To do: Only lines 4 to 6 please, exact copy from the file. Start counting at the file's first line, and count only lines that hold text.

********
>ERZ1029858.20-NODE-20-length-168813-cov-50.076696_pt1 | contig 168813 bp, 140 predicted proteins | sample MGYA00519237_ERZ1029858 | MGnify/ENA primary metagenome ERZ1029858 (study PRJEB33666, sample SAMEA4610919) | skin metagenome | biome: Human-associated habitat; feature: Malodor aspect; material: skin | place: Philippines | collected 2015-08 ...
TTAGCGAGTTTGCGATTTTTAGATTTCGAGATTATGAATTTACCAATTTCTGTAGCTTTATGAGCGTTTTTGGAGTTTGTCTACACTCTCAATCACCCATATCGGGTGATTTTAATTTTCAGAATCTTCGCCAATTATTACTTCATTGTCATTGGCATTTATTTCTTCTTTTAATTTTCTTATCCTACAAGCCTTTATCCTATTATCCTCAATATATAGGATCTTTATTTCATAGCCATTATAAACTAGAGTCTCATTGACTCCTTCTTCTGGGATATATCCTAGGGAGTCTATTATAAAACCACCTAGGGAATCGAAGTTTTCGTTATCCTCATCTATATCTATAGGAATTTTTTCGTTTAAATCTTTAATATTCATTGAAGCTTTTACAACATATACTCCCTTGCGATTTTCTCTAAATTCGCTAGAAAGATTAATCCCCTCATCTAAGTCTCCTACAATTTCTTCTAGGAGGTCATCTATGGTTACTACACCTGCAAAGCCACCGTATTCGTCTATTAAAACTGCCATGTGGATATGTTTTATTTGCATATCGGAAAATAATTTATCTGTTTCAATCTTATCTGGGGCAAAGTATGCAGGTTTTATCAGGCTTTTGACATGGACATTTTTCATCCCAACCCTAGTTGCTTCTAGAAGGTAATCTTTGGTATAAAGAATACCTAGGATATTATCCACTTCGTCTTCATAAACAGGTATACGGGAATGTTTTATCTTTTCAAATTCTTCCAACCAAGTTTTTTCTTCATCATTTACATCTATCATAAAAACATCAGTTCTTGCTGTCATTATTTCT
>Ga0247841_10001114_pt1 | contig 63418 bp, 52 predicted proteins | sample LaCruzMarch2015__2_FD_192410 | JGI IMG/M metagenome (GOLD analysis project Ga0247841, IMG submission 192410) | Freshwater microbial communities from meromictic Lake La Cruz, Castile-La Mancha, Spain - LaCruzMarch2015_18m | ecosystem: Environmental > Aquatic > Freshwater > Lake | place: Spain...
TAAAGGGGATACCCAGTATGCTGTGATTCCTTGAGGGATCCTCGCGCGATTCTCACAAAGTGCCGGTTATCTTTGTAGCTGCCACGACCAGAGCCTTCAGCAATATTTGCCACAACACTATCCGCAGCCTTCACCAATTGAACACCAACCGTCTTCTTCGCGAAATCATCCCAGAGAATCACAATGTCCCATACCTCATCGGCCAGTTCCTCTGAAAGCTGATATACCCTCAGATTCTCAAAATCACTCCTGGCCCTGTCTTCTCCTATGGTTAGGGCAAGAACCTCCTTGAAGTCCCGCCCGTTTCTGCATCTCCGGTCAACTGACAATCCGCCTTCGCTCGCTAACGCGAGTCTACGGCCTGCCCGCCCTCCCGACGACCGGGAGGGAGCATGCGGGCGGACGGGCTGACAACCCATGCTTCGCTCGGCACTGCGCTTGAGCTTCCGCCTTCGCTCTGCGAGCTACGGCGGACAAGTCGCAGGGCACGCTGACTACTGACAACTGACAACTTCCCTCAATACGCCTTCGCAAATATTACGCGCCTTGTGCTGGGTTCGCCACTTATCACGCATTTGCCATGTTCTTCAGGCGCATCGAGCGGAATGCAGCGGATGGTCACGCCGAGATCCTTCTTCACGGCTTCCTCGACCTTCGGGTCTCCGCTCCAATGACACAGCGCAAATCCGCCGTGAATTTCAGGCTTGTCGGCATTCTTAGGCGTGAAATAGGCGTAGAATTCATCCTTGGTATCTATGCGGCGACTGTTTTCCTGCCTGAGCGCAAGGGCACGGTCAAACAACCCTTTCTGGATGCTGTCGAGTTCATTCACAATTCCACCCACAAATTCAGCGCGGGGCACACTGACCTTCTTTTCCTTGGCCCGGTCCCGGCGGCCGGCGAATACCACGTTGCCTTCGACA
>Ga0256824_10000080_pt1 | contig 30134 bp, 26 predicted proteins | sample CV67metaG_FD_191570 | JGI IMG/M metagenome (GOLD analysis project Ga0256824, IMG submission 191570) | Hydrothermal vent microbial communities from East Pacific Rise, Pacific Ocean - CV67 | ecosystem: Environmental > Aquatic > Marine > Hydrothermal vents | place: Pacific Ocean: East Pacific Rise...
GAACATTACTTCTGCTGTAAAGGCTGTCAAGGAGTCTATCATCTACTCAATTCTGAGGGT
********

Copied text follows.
TAAAGGGGATACCCAGTATGCTGTGATTCCTTGAGGGATCCTCGCGCGATTCTCACAAAGTGCCGGTTATCTTTGTAGCTGCCACGACCAGAGCCTTCAGCAATATTTGCCACAACACTATCCGCAGCCTTCACCAATTGAACACCAACCGTCTTCTTCGCGAAATCATCCCAGAGAATCACAATGTCCCATACCTCATCGGCCAGTTCCTCTGAAAGCTGATATACCCTCAGATTCTCAAAATCACTCCTGGCCCTGTCTTCTCCTATGGTTAGGGCAAGAACCTCCTTGAAGTCCCGCCCGTTTCTGCATCTCCGGTCAACTGACAATCCGCCTTCGCTCGCTAACGCGAGTCTACGGCCTGCCCGCCCTCCCGACGACCGGGAGGGAGCATGCGGGCGGACGGGCTGACAACCCATGCTTCGCTCGGCACTGCGCTTGAGCTTCCGCCTTCGCTCTGCGAGCTACGGCGGACAAGTCGCAGGGCACGCTGACTACTGACAACTGACAACTTCCCTCAATACGCCTTCGCAAATATTACGCGCCTTGTGCTGGGTTCGCCACTTATCACGCATTTGCCATGTTCTTCAGGCGCATCGAGCGGAATGCAGCGGATGGTCACGCCGAGATCCTTCTTCACGGCTTCCTCGACCTTCGGGTCTCCGCTCCAATGACACAGCGCAAATCCGCCGTGAATTTCAGGCTTGTCGGCATTCTTAGGCGTGAAATAGGCGTAGAATTCATCCTTGGTATCTATGCGGCGACTGTTTTCCTGCCTGAGCGCAAGGGCACGGTCAAACAACCCTTTCTGGATGCTGTCGAGTTCATTCACAATTCCACCCACAAATTCAGCGCGGGGCACACTGACCTTCTTTTCCTTGGCCCGGTCCCGGCGGCCGGCGAATACCACGTTGCCTTCGACA
>Ga0256824_10000080_pt1 | contig 30134 bp, 26 predicted proteins | sample CV67metaG_FD_191570 | JGI IMG/M metagenome (GOLD analysis project Ga0256824, IMG submission 191570) | Hydrothermal vent microbial communities from East Pacific Rise, Pacific Ocean - CV67 | ecosystem: Environmental > Aquatic > Marine > Hydrothermal vents | place: Pacific Ocean: East Pacific Rise...
GAACATTACTTCTGCTGTAAAGGCTGTCAAGGAGTCTATCATCTACTCAATTCTGAGGGT